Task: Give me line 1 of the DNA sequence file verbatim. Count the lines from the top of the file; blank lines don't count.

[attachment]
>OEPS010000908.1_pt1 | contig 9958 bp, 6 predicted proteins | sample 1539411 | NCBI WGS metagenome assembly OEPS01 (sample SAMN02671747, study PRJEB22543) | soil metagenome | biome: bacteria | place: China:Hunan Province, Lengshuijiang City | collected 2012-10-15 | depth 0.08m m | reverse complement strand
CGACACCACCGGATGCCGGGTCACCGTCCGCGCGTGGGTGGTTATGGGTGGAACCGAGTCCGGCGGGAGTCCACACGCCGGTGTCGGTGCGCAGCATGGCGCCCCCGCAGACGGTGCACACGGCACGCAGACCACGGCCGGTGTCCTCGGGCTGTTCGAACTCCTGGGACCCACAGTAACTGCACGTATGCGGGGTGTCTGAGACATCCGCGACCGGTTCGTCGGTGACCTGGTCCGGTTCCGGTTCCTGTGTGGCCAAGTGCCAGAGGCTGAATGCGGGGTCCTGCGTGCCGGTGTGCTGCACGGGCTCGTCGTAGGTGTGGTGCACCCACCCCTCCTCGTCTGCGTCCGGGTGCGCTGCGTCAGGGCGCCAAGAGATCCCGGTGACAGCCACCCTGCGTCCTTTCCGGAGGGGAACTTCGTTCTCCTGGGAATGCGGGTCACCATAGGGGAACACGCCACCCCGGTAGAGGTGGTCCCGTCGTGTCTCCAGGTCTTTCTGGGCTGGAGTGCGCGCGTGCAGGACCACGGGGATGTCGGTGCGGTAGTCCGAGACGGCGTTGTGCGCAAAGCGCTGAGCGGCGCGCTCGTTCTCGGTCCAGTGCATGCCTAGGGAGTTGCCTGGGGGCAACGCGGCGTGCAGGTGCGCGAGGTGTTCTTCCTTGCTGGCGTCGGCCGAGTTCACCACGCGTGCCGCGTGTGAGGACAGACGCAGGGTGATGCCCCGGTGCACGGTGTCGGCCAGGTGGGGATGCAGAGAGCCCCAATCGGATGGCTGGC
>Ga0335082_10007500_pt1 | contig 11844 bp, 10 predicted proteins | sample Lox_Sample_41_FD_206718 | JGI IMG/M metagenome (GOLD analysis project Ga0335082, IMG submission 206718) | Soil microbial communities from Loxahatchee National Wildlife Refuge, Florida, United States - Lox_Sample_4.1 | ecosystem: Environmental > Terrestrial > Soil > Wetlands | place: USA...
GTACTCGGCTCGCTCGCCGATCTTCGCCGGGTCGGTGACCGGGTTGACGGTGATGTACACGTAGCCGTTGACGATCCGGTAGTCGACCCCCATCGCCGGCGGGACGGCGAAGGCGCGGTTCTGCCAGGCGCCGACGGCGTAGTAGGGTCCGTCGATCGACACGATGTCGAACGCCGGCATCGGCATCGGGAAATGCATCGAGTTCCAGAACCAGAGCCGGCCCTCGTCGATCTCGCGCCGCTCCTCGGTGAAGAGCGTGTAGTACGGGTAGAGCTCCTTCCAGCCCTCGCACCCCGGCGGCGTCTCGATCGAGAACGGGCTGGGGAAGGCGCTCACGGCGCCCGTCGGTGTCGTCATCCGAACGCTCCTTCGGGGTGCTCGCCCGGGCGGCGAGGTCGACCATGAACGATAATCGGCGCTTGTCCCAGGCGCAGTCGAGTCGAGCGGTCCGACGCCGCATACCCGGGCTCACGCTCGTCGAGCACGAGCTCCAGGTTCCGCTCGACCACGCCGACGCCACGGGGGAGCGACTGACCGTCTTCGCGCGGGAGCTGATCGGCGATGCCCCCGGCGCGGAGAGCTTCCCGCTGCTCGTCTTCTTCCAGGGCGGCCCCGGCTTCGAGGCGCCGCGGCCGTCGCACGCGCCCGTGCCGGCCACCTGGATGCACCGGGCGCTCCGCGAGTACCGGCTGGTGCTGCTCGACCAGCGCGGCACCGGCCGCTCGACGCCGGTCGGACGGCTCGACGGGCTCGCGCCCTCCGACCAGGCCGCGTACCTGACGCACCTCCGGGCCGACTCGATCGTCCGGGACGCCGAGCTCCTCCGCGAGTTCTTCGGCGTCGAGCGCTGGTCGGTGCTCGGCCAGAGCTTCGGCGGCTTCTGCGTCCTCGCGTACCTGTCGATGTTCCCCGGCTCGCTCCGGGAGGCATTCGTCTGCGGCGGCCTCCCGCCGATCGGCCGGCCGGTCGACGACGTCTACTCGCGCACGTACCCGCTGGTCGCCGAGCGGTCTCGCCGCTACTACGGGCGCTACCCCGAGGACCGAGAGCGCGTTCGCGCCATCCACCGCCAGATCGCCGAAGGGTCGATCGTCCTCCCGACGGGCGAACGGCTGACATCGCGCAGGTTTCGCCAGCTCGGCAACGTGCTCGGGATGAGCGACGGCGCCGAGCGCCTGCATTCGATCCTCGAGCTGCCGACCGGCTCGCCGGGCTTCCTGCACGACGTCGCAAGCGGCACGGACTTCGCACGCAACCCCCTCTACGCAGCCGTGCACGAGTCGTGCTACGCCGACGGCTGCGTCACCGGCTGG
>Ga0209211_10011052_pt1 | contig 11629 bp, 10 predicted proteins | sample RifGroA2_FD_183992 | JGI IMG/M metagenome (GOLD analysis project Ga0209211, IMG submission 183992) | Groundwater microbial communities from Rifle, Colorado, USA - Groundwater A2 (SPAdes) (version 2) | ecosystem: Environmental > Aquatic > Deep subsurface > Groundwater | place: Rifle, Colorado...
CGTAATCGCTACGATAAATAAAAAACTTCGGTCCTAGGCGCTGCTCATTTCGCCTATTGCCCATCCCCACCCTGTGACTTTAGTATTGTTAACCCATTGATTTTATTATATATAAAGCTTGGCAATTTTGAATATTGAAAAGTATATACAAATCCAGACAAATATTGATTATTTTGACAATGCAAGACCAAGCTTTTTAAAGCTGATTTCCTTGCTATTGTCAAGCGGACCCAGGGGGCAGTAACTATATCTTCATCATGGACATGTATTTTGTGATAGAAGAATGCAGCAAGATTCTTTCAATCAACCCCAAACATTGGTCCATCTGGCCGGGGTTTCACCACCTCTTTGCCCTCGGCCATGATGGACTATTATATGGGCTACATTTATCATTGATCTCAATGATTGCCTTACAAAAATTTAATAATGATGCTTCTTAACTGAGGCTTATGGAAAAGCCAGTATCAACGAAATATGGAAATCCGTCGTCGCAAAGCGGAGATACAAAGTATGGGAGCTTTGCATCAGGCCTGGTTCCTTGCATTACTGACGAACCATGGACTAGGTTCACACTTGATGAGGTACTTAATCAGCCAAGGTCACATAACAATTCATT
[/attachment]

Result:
>OEPS010000908.1_pt1 | contig 9958 bp, 6 predicted proteins | sample 1539411 | NCBI WGS metagenome assembly OEPS01 (sample SAMN02671747, study PRJEB22543) | soil metagenome | biome: bacteria | place: China:Hunan Province, Lengshuijiang City | collected 2012-10-15 | depth 0.08m m | reverse complement strand